Yahoo provided the main entrance to the web for an early generation of internet users, and its services still attract a huge traffic of around a billion visitors per month. But the internet is an unforgiving place for yesterday’s greatest idea, and Yahoo has now reached the dead end as an independent company.
The owners of the Silicon Valley Company have agreed to sell its core internet operations and land holdings to Verizon Communications for $4.8 billion. The formal announcement of the acquisition may come anytime now. The deal includes Yahoo’s real estate assets, while some intellectual property is to be sold separately. Yahoo shareholders will be left with its stakes in Alibaba Group Holding Ltd. and Yahoo Japan Corp., with a combined market value of about $40 billion.
The exact terms of any acquisition are not yet clear. Yahoo declined to comment on the process “until we have a definitive agreement,” a company statement said. But the deal is almost certain to include Yahoo News, Mail and other online services used by more than a billion people worldwide.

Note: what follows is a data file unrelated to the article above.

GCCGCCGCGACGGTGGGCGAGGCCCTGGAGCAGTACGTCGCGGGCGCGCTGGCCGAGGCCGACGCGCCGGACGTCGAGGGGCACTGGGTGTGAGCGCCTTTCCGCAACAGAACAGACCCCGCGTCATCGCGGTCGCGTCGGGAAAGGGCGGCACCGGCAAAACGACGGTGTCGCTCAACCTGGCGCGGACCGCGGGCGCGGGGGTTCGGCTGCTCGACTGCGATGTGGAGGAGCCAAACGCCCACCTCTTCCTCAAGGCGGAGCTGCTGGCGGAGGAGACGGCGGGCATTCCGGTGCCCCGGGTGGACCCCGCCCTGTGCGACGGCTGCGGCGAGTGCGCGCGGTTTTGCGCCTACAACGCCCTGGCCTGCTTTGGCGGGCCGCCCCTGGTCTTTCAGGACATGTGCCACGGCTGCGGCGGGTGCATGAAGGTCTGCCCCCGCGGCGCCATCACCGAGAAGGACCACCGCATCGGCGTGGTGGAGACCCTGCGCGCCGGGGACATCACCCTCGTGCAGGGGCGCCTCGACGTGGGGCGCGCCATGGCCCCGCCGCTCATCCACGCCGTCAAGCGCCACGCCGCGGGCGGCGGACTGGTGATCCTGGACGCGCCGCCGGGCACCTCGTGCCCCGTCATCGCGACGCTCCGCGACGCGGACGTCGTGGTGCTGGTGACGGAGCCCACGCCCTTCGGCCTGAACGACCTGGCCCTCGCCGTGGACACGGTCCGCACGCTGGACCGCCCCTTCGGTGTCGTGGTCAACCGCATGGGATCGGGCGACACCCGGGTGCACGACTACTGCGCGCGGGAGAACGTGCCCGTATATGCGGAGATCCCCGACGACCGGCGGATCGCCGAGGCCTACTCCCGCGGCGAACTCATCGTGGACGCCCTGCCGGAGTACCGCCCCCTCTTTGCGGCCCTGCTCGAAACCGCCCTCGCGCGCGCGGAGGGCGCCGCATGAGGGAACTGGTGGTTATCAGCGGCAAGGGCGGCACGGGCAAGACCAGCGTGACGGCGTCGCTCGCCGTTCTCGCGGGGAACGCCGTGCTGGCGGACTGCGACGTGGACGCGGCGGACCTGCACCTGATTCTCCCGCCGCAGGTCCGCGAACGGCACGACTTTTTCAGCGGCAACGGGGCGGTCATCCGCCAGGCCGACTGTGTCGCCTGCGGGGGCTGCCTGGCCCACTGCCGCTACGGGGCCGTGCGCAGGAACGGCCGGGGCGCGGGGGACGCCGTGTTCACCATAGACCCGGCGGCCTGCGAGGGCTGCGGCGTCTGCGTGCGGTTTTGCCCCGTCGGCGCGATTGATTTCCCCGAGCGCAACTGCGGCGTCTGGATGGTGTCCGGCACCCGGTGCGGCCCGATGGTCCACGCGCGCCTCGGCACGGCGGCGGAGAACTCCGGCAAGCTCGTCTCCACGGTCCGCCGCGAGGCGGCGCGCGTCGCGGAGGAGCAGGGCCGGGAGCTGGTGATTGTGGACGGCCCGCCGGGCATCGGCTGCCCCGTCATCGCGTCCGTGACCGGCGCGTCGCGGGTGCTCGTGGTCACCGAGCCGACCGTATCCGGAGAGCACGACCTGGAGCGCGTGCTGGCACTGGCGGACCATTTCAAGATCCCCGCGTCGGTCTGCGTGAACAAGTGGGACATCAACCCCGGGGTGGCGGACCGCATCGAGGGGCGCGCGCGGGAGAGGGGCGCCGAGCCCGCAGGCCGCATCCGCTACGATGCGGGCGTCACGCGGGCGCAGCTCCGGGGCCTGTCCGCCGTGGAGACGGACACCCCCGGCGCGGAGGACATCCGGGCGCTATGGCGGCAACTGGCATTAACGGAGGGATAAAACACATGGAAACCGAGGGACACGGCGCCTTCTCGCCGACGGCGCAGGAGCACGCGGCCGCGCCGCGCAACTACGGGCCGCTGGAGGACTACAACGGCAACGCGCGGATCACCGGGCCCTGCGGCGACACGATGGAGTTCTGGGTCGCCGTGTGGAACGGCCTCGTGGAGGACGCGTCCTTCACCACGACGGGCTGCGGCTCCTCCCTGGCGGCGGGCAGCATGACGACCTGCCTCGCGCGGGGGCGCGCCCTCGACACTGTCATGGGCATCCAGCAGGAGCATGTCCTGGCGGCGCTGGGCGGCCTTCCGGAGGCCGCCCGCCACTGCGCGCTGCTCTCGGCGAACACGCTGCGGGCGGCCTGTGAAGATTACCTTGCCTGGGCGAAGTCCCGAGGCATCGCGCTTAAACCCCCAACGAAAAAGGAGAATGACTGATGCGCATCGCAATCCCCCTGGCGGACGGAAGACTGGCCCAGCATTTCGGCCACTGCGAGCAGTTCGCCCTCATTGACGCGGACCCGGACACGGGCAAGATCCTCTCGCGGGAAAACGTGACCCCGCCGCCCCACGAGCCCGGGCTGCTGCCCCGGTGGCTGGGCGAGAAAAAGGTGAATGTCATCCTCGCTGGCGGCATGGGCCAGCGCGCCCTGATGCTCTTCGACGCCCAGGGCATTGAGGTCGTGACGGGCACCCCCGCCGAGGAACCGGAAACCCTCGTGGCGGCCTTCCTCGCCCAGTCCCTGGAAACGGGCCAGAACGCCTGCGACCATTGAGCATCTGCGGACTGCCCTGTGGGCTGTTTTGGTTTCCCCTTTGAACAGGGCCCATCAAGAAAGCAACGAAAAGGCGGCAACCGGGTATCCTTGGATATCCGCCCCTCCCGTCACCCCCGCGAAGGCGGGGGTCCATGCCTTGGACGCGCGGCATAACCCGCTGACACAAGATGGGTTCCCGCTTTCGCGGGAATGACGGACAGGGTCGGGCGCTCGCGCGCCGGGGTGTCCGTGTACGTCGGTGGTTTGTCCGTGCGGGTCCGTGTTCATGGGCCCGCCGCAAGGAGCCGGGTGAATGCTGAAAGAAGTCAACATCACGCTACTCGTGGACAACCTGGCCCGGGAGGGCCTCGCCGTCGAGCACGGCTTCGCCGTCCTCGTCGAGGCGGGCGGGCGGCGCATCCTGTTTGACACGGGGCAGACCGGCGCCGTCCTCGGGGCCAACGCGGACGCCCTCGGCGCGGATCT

Founded in 1994, Yahoo was one of the last independently operated pioneers of the web. Started primarily as a Search Engine, the company soon expanded to many fields, offering searches, email, shopping and news. These services, which were mostly free to consumers, were supported by advertising displayed on its various pages.
The company was done in by Google and Facebook, two comparatively younger online giants that seem to have figured out that survival requires a continuous process of reinvention and staying ahead of any possible competitors. Yahoo, which had earlier tried buying both companies, watched its base tremble as its user base moved on to other apps and social media networks.
Verizon, on the other hand, plans to use Yahoo’s vast array of content and advertising technology to offer more vibrant services to its customers and advertisers. It will be interesting to see how the telecom giant tackles Google and Facebook.